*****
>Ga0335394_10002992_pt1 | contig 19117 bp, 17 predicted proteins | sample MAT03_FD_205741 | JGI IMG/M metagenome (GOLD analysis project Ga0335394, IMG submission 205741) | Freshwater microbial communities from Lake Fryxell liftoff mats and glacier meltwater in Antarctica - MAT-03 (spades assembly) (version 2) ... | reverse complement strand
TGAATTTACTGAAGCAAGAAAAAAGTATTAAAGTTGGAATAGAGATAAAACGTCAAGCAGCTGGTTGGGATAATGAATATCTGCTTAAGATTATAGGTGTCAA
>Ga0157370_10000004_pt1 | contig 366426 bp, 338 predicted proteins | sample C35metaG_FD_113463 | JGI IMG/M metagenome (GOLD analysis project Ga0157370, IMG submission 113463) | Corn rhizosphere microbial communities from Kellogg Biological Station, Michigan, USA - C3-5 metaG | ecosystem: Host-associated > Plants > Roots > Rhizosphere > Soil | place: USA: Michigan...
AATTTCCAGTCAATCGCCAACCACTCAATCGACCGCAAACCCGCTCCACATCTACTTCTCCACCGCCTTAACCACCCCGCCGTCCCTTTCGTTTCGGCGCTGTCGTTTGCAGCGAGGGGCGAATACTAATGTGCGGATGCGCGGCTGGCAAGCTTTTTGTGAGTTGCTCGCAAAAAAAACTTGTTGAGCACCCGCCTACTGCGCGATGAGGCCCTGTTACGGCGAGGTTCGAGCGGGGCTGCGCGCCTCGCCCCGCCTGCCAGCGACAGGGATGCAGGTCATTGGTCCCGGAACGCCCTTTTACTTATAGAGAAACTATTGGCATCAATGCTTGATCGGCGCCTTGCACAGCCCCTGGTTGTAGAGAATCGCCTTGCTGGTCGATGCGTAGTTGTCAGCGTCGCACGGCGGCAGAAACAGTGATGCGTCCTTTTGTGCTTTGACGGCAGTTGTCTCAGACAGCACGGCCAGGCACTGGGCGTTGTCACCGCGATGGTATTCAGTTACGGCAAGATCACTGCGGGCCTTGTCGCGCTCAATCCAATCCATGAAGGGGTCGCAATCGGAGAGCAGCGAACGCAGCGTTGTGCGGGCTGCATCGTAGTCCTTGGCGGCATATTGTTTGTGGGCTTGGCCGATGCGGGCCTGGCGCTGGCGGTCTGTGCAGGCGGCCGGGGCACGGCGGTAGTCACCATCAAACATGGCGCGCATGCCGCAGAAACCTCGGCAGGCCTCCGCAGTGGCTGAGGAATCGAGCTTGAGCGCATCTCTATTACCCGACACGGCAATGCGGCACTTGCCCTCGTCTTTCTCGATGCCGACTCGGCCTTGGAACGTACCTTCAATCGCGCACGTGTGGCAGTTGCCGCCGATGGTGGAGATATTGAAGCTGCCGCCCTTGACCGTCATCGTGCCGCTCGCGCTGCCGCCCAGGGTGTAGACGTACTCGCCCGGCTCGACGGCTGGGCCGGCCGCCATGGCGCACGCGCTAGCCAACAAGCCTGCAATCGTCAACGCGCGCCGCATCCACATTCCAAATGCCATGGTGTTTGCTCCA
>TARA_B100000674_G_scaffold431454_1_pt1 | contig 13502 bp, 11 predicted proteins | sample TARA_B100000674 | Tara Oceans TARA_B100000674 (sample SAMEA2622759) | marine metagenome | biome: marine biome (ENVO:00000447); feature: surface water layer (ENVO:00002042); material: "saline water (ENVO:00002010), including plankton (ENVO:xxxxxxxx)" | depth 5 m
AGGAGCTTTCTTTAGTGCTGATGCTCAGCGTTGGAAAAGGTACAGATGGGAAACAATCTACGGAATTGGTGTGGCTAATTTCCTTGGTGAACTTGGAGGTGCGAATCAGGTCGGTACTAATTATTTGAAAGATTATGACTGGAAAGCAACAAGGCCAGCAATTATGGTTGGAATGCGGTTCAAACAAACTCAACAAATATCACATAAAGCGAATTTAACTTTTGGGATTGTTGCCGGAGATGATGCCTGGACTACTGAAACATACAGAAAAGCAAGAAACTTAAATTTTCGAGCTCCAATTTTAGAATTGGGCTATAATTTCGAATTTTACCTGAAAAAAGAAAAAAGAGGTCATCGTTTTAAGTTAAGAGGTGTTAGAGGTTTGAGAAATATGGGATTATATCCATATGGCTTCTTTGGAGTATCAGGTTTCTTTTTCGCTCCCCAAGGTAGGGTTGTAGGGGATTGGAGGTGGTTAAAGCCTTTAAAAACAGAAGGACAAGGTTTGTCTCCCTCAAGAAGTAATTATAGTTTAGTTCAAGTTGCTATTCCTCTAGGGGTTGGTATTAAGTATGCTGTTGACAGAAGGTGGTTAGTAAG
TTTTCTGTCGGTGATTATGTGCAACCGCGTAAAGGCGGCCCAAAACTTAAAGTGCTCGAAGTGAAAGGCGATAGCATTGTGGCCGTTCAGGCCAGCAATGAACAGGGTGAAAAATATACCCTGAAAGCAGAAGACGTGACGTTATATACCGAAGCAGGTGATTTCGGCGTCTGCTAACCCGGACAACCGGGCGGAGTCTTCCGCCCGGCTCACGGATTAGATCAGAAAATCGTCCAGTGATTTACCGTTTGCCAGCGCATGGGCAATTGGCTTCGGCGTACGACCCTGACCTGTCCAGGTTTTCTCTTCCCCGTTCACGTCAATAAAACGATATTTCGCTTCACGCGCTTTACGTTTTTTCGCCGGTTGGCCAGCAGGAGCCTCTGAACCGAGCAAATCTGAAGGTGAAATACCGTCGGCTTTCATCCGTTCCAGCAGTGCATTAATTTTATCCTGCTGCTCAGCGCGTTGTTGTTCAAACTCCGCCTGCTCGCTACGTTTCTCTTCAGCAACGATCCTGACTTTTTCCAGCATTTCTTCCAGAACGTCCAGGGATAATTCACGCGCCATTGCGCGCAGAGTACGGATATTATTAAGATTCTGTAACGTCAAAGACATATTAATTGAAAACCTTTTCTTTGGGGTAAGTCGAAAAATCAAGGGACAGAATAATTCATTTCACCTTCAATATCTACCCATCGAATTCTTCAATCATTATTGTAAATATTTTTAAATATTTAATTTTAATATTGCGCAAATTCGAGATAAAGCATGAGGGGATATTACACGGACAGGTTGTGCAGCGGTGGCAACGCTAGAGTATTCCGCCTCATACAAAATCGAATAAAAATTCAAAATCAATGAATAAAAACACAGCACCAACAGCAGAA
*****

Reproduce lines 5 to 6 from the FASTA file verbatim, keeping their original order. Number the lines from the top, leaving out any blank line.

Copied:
>TARA_B100000674_G_scaffold431454_1_pt1 | contig 13502 bp, 11 predicted proteins | sample TARA_B100000674 | Tara Oceans TARA_B100000674 (sample SAMEA2622759) | marine metagenome | biome: marine biome (ENVO:00000447); feature: surface water layer (ENVO:00002042); material: "saline water (ENVO:00002010), including plankton (ENVO:xxxxxxxx)" | depth 5 m
AGGAGCTTTCTTTAGTGCTGATGCTCAGCGTTGGAAAAGGTACAGATGGGAAACAATCTACGGAATTGGTGTGGCTAATTTCCTTGGTGAACTTGGAGGTGCGAATCAGGTCGGTACTAATTATTTGAAAGATTATGACTGGAAAGCAACAAGGCCAGCAATTATGGTTGGAATGCGGTTCAAACAAACTCAACAAATATCACATAAAGCGAATTTAACTTTTGGGATTGTTGCCGGAGATGATGCCTGGACTACTGAAACATACAGAAAAGCAAGAAACTTAAATTTTCGAGCTCCAATTTTAGAATTGGGCTATAATTTCGAATTTTACCTGAAAAAAGAAAAAAGAGGTCATCGTTTTAAGTTAAGAGGTGTTAGAGGTTTGAGAAATATGGGATTATATCCATATGGCTTCTTTGGAGTATCAGGTTTCTTTTTCGCTCCCCAAGGTAGGGTTGTAGGGGATTGGAGGTGGTTAAAGCCTTTAAAAACAGAAGGACAAGGTTTGTCTCCCTCAAGAAGTAATTATAGTTTAGTTCAAGTTGCTATTCCTCTAGGGGTTGGTATTAAGTATGCTGTTGACAGAAGGTGGTTAGTAAG